by Melissa LaScaleia
In the early days before the Myrtle Beach Air Force Base was officially built, the United States Army Air Corps was collaborating in partnership with the local Myrtle Beach airport to provide the infrastructure the U.S. needed to protect our shores from invasion. It was the midst of WWII, and the military urgently needed training and housing facilities.
Hastily constructed wooden buildings were quickly erected to meet the need— offices, barracks, a hospital, maintenance buildings, and various other training facilities. Made of wood and looking a little shabby, the locals began to refer to the area and these structures with a bit of humor mixed with affection, and consequently dubbed the landscape, “Splinter City.”
Although crude, the wooden city served its purpose and enabled wide-scale training to commence within six months. Many of the buildings retained longevity and utility, as in 1943, when one of them was used to house German prisoners of war.
As time went on, the Army Air Corps implemented a variety of architectural and institutional elements at the Myrtle Beach Base to train military personnel. During World War II, the base at Myrtle Beach played a key role in protecting the East Coast from the Nazis and Axis powers, so the training was exacted at the highest standards.
To prepare, the 354th wing renovated a dispersal parking lot area that was located on the east side of the airfield as a practice area for pilots. The area was called the Forward Operation Location Training Area, or FOLTA, and mimicked the layout of the NATO bases that were scattered throughout Europe.
When the units flying A-10 aircraft were deployed oversees, they would be deployed to these bases. Having a base to practice on that matched, as closely as possible where they would be, was a huge military advantage— as it ensured the pilots’ comfort maneuvering craft in this environment. The FOLTA was used by all of the wing’s squadrons.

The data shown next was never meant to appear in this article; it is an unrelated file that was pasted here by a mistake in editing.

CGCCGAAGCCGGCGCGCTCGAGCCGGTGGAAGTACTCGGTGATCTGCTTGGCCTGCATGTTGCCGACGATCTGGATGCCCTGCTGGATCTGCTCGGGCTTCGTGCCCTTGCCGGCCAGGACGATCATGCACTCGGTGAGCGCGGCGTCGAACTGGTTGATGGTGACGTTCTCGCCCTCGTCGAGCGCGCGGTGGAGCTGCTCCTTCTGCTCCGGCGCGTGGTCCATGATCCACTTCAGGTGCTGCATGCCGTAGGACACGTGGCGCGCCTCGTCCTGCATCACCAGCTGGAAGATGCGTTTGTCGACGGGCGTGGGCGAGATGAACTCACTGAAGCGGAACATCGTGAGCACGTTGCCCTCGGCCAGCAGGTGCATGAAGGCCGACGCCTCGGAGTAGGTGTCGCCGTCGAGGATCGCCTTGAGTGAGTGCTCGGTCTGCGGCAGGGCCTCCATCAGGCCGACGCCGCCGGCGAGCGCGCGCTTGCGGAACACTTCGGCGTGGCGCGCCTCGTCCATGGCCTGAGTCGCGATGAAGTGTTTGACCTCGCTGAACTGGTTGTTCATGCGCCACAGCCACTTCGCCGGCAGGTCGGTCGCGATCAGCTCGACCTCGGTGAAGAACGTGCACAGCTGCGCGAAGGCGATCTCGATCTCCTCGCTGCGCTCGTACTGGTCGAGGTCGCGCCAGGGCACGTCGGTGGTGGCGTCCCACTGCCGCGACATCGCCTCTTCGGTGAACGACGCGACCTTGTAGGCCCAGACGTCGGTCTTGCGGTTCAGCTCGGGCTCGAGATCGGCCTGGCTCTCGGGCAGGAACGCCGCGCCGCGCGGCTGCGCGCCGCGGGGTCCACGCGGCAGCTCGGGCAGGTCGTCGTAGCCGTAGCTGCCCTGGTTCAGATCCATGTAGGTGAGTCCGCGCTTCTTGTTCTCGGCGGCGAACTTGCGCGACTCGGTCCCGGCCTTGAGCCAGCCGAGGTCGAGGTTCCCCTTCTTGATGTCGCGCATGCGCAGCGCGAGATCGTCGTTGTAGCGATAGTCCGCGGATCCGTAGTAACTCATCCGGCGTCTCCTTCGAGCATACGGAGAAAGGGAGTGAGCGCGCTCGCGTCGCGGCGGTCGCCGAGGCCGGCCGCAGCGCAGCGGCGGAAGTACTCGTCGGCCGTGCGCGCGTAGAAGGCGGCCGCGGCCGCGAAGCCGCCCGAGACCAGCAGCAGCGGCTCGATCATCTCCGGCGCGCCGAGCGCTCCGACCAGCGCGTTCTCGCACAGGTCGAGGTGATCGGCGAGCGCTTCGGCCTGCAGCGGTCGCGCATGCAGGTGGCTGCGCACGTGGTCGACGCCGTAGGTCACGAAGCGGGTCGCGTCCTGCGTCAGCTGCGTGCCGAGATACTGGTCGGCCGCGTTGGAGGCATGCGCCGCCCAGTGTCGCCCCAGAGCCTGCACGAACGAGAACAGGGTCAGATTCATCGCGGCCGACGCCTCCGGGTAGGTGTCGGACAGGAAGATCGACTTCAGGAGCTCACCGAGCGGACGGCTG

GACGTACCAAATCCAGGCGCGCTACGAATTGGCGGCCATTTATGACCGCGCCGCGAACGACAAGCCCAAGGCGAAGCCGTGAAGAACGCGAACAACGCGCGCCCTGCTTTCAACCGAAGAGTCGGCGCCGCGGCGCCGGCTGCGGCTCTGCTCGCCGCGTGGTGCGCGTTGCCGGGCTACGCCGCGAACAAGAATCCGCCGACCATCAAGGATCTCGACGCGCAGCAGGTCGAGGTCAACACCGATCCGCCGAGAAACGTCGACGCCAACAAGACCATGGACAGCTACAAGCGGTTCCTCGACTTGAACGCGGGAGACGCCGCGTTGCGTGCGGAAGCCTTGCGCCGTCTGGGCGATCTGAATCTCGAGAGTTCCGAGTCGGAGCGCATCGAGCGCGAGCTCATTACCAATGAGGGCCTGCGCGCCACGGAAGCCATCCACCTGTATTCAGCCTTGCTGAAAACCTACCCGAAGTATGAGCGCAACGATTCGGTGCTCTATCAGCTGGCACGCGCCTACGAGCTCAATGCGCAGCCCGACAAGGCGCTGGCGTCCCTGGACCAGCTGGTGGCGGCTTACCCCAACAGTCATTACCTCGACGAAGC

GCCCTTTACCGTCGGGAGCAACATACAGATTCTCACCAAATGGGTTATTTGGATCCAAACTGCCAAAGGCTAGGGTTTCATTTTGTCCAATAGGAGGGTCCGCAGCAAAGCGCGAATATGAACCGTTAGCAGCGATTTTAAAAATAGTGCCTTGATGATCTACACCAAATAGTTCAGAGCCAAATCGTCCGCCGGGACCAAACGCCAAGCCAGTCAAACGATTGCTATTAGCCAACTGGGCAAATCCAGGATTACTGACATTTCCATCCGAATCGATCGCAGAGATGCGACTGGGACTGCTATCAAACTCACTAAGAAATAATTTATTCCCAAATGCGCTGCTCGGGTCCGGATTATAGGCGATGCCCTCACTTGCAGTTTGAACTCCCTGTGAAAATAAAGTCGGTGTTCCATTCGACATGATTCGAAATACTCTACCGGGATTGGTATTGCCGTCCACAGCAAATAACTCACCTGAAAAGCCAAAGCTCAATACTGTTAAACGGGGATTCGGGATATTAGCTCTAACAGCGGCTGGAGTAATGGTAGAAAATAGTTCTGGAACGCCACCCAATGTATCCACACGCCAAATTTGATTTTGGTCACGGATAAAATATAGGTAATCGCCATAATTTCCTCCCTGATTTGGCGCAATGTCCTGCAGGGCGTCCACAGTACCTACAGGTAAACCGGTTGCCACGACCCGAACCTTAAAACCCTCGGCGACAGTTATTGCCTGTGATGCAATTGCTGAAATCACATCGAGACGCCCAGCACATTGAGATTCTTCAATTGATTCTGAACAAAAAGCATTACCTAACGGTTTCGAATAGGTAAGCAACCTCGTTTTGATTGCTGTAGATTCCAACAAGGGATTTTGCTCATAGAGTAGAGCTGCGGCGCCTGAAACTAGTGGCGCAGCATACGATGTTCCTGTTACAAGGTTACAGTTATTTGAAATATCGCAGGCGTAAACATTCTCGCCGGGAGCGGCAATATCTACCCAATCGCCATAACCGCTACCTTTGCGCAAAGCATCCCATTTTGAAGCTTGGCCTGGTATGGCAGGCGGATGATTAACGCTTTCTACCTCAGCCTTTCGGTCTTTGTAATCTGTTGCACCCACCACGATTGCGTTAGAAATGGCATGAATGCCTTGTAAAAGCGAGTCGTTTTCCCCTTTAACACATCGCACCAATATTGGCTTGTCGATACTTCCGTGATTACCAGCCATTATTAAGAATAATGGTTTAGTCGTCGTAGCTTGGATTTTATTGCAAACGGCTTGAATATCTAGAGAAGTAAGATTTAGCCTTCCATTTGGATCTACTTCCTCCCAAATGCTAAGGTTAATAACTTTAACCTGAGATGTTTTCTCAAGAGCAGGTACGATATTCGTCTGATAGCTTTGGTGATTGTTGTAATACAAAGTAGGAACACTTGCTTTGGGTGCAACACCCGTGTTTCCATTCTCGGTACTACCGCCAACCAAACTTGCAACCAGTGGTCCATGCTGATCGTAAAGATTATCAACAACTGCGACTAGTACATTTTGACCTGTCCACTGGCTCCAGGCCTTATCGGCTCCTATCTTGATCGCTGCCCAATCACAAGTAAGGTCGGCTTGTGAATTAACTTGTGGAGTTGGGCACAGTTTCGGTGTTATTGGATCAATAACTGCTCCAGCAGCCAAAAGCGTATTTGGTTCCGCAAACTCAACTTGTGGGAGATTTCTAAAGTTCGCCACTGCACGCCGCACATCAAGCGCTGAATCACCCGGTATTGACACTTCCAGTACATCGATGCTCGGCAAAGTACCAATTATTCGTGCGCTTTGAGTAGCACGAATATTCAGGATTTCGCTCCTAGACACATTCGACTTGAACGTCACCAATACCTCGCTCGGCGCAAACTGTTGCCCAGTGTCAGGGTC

In a successive era, the 354th participated in numerous deployments to protect our country, and as a result, numerous preparatory trainings. The A-10 airplane, the military aircraft used extensively during this time, was oft-referred to throughout the military by its affectionate nickname, the warthog. It was so dubbed because of that aircraft’s unattractive appearance and bulky girth, which resembled that equally unattractive animal’s physique. The exercises that the 354th engaged in were known as the Thunderhog, in tribute to the beloved aircraft’s pet-name.
Thunderhog exercises were rigorous, and made it possible for the Wing to launch multiple craft simultaneously or in close succession during simulated combat operations. During practice exercise Thunderhog IV, the A-10 Thunderbolt II flew 1,270 sorties in ten days, meaning pilots took off with the intent of embarking on a mission. Pilots also learned how to refuel in a chemical environment, and practiced emergency rescue and medical techniques in the field.